10. 10. National Grid (views spanall NG roles) Today’s perspective  Targetednetworkreinforcementrequiredtofacilitate future capacityfromuptake of Electric Vehicles (EVs)  Lack of forwardvisibilityinbothcharging infrastructure requirements and network capacity  Regulatory and/or commercial frameworks may not unlock the necessary network investments required to support charging infrastructure  We are seeing an ever changing and divergent energy mix which requires more flexibility in our energy system. Electric vehicles offer a great opportunity for balancing the system  We have limited understanding of the impacts of electrification of transport  We have limitedunderstandingof the economicimpactsof electrification of transportonend consumers  There’s limited regulatory consideration for electrification of transport and how it interacts with energy systems  Level of clarity around scalable, commercial customer solutions and business models to enable future roll out of national solution Can you add any perspectives or insights to the above? 2025 vision for National Grid  Holisticandtransparentviewonnew andexistingEV charginginfrastructure providesvisibility to plan network reinforcements as required  Cross-sector coordination ensures economic and efficient network investments to facilitate future capacity requirements  Suitable regulatoryandcommercial frameworksexisttounlocknetworkinvestmentrequired to support charging infrastructure  Utilize smart charging and vehicle-to-gridas part of a wider range of solutions for balancing the system in a cost effective manner.  To understand the impacts of electrification of transport  Understand the future behaviors/needs for electrification of transport and how the system needs to be designed and operated accordingly in order to deliver the SO actions for electrification of transport at the lowest economic cost to end consumer  The regulatoryframeworkfullyconsiderselectrificationof transportandhow itinteractswith energy systems  Utilization is sufficient to enable cost recovery.  Location of infrastructure is based on both availability of sites and customers Can you add any perspectives or insights to the above?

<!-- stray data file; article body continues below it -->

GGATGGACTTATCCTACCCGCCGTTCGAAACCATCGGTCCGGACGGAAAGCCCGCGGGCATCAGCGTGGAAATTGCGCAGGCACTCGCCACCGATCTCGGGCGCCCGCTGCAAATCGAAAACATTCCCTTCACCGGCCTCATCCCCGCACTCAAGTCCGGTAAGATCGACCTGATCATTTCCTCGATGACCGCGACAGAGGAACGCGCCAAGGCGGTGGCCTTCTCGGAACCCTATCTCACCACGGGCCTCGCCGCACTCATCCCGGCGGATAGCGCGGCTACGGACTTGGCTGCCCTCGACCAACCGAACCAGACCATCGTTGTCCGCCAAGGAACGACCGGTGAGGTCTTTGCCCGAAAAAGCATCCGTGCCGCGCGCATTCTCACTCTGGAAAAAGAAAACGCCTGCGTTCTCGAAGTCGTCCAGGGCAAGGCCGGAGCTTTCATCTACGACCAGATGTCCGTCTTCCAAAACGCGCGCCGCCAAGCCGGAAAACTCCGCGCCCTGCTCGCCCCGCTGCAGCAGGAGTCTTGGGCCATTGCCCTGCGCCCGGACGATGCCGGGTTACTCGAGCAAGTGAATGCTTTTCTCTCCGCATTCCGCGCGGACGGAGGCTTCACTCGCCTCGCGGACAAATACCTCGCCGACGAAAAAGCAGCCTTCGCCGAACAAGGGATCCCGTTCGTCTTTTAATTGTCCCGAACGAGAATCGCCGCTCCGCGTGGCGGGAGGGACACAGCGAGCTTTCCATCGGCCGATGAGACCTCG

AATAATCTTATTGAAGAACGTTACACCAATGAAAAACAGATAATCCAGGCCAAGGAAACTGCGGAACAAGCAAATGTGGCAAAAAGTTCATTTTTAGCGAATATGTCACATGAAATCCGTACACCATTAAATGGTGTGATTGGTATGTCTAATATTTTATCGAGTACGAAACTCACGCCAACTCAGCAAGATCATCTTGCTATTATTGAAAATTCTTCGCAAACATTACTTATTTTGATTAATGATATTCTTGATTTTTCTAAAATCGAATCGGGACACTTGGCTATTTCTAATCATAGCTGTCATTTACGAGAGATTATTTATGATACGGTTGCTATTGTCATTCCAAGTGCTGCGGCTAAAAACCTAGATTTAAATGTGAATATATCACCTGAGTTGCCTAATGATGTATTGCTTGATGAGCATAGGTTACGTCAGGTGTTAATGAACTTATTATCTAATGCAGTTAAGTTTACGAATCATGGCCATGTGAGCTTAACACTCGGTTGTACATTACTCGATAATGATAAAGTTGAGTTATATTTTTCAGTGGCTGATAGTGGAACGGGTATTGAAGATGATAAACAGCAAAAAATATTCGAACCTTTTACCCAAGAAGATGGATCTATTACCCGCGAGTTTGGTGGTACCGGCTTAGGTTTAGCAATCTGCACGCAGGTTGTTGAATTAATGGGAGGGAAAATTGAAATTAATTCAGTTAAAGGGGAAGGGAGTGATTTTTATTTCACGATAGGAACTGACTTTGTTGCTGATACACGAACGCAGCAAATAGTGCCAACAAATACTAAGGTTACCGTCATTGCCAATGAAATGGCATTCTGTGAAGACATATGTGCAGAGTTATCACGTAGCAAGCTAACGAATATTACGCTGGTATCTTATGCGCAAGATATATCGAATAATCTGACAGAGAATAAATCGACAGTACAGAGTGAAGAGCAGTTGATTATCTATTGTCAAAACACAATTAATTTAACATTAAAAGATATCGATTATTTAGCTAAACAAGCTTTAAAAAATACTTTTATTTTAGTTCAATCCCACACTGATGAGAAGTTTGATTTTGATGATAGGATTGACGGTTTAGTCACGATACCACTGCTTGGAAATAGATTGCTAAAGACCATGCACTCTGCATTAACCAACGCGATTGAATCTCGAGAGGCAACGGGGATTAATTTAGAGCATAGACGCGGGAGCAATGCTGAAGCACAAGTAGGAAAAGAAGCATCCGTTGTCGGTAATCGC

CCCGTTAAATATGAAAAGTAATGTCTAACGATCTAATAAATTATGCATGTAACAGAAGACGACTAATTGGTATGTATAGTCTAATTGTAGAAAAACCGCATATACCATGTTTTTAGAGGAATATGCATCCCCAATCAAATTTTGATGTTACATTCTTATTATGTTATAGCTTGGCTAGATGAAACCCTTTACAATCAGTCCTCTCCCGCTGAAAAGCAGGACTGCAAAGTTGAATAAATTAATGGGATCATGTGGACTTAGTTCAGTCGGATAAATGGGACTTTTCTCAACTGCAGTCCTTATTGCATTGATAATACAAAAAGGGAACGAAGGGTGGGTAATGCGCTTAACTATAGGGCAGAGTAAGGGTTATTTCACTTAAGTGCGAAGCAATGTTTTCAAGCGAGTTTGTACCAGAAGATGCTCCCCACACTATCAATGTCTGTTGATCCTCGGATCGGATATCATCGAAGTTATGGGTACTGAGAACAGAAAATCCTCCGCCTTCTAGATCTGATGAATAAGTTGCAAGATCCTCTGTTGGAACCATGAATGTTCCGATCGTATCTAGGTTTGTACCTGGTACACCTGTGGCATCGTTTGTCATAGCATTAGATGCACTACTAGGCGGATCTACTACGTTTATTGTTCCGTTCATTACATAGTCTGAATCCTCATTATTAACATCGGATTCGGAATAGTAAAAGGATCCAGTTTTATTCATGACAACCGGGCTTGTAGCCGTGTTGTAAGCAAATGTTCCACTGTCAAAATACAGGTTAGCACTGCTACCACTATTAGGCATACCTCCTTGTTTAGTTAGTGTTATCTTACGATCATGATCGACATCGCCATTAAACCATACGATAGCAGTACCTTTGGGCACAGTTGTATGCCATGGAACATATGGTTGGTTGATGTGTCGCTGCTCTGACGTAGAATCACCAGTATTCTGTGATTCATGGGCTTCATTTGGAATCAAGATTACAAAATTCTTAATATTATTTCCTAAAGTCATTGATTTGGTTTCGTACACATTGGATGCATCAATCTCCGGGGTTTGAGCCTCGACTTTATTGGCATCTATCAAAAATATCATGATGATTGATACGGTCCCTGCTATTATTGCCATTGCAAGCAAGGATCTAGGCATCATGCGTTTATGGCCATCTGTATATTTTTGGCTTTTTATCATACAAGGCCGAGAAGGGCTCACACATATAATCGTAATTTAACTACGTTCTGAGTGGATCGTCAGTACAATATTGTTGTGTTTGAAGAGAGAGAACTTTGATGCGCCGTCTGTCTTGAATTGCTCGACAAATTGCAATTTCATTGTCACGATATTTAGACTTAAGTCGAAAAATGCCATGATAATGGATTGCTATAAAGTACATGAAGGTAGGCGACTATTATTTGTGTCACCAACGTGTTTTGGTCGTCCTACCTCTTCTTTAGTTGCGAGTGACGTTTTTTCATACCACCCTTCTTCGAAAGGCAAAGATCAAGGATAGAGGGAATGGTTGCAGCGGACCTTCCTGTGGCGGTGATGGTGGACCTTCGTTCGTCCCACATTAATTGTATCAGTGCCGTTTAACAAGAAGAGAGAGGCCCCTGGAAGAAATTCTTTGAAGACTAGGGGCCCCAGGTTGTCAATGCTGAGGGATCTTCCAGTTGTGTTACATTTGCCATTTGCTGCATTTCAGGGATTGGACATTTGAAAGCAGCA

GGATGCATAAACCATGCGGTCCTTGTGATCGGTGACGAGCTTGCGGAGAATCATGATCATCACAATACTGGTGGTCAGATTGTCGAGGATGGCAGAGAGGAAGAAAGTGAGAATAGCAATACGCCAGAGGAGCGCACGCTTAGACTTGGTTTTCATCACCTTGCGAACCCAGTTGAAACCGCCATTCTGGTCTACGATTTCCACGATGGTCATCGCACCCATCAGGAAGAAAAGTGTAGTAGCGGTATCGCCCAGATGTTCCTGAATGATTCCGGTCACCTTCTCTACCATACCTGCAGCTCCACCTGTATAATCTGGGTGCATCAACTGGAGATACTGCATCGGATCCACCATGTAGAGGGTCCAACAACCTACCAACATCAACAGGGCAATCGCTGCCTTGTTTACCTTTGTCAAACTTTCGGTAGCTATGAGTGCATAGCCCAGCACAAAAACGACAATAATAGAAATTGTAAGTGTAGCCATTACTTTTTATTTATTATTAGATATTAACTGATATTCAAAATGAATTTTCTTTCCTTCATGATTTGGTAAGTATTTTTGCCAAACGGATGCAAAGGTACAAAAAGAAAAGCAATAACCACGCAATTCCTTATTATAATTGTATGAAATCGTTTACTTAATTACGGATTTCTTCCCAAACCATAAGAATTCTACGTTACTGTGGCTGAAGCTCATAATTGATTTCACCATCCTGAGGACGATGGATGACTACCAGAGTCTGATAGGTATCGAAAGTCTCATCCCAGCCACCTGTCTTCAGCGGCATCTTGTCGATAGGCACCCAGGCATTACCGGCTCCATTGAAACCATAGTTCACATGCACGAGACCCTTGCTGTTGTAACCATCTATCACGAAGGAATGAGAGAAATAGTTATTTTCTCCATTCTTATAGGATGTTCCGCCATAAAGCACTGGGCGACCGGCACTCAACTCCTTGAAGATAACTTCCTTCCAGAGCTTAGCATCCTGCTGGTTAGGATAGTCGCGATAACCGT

11. 11. AutomotiveOEM lens Today’s perspective  PHEV a confidence building ‘consumer choice’ although likely a stepping stone to full EV adoption  Mixed levels of understanding or visibility among OEM engineers of the energy supply/ network side challenges or the benefits EV to the energy system  Little availabilityto‘open’ownsystemsandproductstootherentities (e.g.onboardsystems)  Electric Vehicles seen as a niche market some quarters (this view is rapidly changing)  A tendency within OEMs quarters to assume EVs are owned by their drivers  Falling cost of batteries is driving design towards bigger batteries for extended range  Confusion inthe marketas to what is an electriccar, what isa hybrid,greaterdifferentiation between real Ultra Low Emission and Low Emission Vehicles  A perception thatcharginginfrastructure isn’tbeinginstalledwithafuture proofoutlook,such as increasing charge point power on its existing network connection, future bidirectional capability,provisionof atleastsuitable cabling(e.g.whenbuildingor refurbishing car parks)  Concernexistsoverthe difference betweenchargingpointtechnologiesandtheirrespective advantages/ disadvantages; can variety co-exist successfully?  The public(froman EnergyTechnologiesInstitute (ETI) survey)oftenperceive thattheydrive more miles and longer distances than they actually do  Approx 2/3 of UK homes have parking that is favorable for home/off street charging (ETI analysis)  Car buyers and the automotive press now seen as much more enthusiastic towards the potential of EVs  Fragmentedstandalone chargingnetworkoperatorsmake ithardforOEMs toact asan agent in helping EV users access available public charging  Buyers of vehicles (of any type) tend to be motivated and focused on purchase/lease cost ratherthan total cost of ownership becausethe runningcostdataisusuallylessvisible orless understood  A numberof perceptionsbysome ownersof conventionalvehiclesthatcreate barrierstosales for them: o the energy system won’t have the capacity to give them reliable charging o that EV use are more carbon intense than conventional cars o battery cycling will lead to unacceptably short vehicle life Can you add any perspectives or insights to the above? 2025 vision for Automotive OEMs  Broad range of electrified technologieswithBEVstakingsignificantlyincreasedshare ascosts fall and battery capacities rise while PHEV sales remain static  Wide range of vehicle sizes and body styles available as plug-in.